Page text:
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The Cape of Good Hope

The Cape of Good Hope

May 28, 2019

An astronaut onboard the International Space Station (ISS) shot this photograph of the southwestern coast of South Africa. The Cape of Good Hope is located at the southern tip of the Cape Peninsula, which is also home to Cape Town, the legislative capital of South Africa.

The Cape was originally named the Cape of Storms in the 1480s by the Portuguese explorer Bartolomeu Dias. It was later renamed to Good Hope to attract more people to the Cape Sea Route that passed the southern coast of Africa. The Cape eventually became a significant port and waypoint point for sailors traveling from Europe to Asia. However, the opening of the Suez Canal in 1869 provided a much shorter route from the Mediterranean Sea to the Indian Ocean, making the long trip around Africa inefficient.

The waters near the Cape, where the Atlantic and Indian Oceans meet, can be treacherous for ships. The warm Agulhas current from the east runs into the cold Benguela current from the northwest. Dangerous waves from these currents have caused many shipwrecks. According to folklore, these shipwrecks led to the legend of the Flying Dutchman, a ghost ship doomed to sail the oceans forever after being lost in a severe storm near the Cape.

Offshore, the transverse and longitudinal wind patterns on False Bay are caused by the strong winds blowing along the South African coast. The winds will blow in different directions depending on the time of year: During the summer (September to March), the winds will blow in from the southeast; in winter (May to September) they blow from the northwest. The winter winds tend to bring in moisture, cold fronts, and stormy weather from the Atlantic. Summer winds are known to locals as the “Cape Doctor” because they often blow pollution away from the region and help mix oxygen up into the shallow waters of the bay, sustaining small fish and crabs.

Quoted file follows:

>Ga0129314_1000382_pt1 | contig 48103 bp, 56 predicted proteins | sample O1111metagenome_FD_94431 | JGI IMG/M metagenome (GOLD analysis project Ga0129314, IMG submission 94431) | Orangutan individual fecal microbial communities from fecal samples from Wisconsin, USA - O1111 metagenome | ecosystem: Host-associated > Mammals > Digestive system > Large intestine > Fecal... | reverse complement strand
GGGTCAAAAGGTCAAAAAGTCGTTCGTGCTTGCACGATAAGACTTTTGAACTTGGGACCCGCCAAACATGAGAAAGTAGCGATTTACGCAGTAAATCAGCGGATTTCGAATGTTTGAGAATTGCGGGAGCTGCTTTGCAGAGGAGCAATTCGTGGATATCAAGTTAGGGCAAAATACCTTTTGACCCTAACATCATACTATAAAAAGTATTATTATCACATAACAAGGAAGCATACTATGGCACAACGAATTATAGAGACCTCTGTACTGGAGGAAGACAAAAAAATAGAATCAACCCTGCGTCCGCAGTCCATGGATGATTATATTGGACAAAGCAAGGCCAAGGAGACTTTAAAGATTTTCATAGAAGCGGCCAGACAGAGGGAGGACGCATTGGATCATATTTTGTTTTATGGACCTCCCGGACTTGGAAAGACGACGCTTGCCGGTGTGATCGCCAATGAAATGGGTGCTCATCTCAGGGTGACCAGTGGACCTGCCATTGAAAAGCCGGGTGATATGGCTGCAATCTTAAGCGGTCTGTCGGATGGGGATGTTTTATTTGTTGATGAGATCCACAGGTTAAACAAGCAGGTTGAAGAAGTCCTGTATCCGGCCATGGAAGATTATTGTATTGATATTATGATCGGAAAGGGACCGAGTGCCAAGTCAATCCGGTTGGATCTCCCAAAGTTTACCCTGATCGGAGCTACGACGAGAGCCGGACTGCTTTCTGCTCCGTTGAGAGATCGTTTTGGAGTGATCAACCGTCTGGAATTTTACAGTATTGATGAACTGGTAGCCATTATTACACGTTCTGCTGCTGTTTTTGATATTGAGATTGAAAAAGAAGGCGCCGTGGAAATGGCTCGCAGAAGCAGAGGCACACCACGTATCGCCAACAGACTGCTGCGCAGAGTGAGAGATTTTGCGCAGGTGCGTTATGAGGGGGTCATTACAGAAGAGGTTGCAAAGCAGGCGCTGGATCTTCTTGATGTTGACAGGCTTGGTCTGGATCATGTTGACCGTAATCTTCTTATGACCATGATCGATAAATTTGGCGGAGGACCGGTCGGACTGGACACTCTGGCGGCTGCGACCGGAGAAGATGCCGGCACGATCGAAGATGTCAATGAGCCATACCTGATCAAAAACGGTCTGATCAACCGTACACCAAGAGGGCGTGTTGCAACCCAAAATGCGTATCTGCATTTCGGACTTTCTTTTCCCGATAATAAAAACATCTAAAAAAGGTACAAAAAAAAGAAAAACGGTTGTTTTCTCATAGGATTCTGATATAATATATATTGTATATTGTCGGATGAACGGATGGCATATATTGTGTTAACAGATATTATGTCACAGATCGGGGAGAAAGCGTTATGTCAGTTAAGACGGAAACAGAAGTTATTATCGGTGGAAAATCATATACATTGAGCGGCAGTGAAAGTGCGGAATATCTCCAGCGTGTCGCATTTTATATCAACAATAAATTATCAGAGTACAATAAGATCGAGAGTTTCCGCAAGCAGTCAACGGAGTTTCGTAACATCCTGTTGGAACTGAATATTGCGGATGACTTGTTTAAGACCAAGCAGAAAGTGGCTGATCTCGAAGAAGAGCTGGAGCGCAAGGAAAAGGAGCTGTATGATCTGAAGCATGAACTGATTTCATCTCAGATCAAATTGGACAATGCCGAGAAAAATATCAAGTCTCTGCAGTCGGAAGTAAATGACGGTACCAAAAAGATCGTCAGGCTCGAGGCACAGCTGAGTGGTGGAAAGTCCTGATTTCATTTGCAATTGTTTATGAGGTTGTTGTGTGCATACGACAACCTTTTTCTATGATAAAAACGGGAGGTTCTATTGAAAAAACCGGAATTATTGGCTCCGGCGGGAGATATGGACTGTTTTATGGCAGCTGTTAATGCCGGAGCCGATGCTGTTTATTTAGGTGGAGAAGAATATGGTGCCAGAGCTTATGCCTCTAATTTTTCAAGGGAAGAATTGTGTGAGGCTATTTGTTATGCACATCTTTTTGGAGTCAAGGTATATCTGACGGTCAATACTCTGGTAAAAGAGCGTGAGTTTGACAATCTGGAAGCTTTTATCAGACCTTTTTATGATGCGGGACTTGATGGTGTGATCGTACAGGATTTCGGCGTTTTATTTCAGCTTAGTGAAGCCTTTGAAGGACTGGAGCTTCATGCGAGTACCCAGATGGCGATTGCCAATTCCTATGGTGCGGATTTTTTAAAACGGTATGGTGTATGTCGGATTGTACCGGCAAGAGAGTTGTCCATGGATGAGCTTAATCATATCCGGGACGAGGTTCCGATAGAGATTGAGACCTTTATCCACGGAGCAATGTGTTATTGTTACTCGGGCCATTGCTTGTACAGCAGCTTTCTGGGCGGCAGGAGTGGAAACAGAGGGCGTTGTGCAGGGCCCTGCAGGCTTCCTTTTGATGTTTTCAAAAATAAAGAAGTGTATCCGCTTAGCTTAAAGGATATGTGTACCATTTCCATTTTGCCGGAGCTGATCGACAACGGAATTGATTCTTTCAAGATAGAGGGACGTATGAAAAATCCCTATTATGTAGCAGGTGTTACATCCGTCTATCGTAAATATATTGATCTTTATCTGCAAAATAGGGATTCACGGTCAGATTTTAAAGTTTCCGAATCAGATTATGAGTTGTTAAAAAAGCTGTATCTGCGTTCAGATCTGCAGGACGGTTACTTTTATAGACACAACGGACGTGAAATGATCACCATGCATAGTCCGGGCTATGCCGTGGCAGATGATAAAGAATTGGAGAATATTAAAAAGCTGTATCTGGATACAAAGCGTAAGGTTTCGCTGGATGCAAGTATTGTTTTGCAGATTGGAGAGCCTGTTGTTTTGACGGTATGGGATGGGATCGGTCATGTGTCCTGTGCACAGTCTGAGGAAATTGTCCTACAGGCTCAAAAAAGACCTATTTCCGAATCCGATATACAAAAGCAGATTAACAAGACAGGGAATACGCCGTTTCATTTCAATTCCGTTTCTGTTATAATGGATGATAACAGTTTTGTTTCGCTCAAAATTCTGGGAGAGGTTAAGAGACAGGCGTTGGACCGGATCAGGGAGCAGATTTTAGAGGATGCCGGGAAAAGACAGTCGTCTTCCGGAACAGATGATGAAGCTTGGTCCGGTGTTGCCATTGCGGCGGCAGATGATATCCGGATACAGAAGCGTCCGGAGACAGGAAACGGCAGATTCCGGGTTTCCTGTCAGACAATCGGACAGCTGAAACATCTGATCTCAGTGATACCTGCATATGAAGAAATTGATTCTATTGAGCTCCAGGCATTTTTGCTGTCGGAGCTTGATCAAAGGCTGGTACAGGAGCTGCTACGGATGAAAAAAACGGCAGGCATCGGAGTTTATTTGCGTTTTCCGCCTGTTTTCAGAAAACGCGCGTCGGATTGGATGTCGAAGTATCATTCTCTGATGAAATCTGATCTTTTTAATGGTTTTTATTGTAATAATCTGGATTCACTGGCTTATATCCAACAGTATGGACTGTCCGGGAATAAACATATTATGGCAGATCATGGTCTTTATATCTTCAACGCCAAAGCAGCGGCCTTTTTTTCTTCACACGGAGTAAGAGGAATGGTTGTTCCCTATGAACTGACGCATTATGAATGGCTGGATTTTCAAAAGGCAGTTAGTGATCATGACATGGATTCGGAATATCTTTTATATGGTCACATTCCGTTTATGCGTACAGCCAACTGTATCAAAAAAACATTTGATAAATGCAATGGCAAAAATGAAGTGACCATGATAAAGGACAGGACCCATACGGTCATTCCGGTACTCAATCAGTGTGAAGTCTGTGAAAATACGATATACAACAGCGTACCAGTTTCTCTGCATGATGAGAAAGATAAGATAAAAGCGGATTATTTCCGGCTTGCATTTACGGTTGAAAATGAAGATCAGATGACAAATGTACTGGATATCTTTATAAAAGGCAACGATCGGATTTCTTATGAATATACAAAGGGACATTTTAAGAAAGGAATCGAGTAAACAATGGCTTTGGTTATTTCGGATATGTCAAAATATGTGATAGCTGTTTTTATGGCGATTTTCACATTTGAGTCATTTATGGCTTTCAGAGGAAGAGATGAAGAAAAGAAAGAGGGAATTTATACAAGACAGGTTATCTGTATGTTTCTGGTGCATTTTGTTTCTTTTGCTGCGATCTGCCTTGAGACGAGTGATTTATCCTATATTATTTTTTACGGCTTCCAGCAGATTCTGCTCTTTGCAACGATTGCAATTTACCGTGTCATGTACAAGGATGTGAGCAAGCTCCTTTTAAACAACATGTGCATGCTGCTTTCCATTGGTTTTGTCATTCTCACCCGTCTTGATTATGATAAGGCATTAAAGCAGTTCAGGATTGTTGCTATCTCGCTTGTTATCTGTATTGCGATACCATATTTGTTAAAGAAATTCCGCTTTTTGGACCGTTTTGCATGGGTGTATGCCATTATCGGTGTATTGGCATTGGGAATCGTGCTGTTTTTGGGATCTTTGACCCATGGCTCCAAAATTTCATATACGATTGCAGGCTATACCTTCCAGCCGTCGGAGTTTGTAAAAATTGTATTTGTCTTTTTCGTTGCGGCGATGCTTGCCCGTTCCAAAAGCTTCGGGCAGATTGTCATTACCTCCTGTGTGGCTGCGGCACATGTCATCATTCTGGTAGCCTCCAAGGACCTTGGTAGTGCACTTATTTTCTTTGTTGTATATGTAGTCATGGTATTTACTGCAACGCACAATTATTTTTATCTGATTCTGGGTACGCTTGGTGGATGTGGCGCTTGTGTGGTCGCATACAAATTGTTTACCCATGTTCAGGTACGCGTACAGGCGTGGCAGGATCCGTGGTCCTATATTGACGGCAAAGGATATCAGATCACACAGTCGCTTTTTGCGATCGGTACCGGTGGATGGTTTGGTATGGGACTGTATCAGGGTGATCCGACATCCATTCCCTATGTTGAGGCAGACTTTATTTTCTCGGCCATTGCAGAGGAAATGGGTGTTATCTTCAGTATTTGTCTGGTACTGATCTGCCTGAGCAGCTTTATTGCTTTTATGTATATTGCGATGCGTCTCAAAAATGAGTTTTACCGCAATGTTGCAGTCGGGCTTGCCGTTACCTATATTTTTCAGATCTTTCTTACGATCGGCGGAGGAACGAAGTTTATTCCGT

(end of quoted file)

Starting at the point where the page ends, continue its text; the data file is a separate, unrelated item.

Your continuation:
Astronaut photograph ISS059-E-78303 was acquired on May 28, 2019, with a Nikon D5 digital camera using a 340 millimeter lens and is provided by the ISS Crew Earth Observations Facility and the Earth Science and Remote Sensing Unit, Johnson Space Center. The image was taken by a member of the Expedition 59 crew. The image has been cropped and enhanced to improve contrast, and lens artifacts have been removed. The International Space Station Program supports the laboratory as part of the ISS National Lab to help astronauts take pictures of Earth that will be of the greatest value to scientists and the public, and to make those images freely available on the Internet. Additional images taken by astronauts and cosmonauts can be viewed at the NASA/JSC Gateway to Astronaut Photography of Earth. Caption by Sarah Deitrick, Jacobs, JETS Contract at NASA-JSC

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